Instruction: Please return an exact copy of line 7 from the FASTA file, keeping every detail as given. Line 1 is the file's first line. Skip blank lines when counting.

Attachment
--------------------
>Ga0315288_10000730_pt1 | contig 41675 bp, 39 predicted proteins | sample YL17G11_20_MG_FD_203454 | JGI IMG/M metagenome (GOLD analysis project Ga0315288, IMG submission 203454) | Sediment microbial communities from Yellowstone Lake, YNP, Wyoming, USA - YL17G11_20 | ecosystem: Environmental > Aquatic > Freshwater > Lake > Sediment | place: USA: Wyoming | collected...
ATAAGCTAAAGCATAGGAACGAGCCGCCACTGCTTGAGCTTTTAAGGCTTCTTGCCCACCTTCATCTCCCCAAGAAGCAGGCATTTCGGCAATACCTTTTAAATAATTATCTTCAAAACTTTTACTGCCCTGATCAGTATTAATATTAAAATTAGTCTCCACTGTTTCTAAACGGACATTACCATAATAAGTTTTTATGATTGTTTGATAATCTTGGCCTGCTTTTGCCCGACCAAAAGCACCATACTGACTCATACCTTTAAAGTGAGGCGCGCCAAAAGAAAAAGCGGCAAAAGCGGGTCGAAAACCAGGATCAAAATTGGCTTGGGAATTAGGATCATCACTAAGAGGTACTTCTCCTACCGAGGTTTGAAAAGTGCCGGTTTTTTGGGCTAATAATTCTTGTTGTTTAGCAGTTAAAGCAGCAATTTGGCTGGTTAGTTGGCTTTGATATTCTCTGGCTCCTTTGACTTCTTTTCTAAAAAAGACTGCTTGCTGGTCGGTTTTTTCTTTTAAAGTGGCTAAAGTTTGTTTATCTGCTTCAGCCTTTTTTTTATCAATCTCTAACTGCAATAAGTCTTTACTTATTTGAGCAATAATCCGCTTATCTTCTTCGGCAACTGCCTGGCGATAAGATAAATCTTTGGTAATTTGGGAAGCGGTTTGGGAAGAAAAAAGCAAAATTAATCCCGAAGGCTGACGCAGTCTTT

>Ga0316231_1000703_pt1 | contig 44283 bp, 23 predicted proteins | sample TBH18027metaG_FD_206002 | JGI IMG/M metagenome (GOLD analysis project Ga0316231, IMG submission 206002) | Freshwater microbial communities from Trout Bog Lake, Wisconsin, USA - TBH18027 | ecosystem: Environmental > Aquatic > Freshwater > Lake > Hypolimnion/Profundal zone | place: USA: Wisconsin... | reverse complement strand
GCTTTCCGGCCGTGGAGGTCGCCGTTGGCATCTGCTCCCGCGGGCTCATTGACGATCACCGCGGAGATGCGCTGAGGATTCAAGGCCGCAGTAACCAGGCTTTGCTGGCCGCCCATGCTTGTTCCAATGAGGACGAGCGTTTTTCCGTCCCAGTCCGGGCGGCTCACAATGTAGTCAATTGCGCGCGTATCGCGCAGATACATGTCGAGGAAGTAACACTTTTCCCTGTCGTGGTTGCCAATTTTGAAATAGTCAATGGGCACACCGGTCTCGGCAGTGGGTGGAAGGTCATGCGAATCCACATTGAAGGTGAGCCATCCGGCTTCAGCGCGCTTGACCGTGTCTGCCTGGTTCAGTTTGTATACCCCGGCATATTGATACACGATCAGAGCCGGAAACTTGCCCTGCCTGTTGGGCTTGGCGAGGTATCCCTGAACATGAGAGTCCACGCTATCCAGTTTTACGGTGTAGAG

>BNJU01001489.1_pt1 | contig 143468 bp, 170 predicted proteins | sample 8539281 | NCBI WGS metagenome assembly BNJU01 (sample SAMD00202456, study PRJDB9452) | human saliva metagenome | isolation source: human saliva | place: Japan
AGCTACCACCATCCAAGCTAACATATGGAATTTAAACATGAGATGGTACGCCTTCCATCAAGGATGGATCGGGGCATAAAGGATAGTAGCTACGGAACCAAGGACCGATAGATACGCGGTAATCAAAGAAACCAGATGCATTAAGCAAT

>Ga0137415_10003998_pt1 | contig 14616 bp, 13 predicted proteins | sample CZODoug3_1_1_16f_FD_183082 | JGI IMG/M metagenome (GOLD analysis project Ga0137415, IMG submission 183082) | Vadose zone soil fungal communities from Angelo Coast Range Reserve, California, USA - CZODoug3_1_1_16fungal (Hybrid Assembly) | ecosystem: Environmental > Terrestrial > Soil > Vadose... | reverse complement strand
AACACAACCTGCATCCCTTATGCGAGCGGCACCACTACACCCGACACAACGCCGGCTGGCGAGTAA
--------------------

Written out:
>Ga0137415_10003998_pt1 | contig 14616 bp, 13 predicted proteins | sample CZODoug3_1_1_16f_FD_183082 | JGI IMG/M metagenome (GOLD analysis project Ga0137415, IMG submission 183082) | Vadose zone soil fungal communities from Angelo Coast Range Reserve, California, USA - CZODoug3_1_1_16fungal (Hybrid Assembly) | ecosystem: Environmental > Terrestrial > Soil > Vadose... | reverse complement strand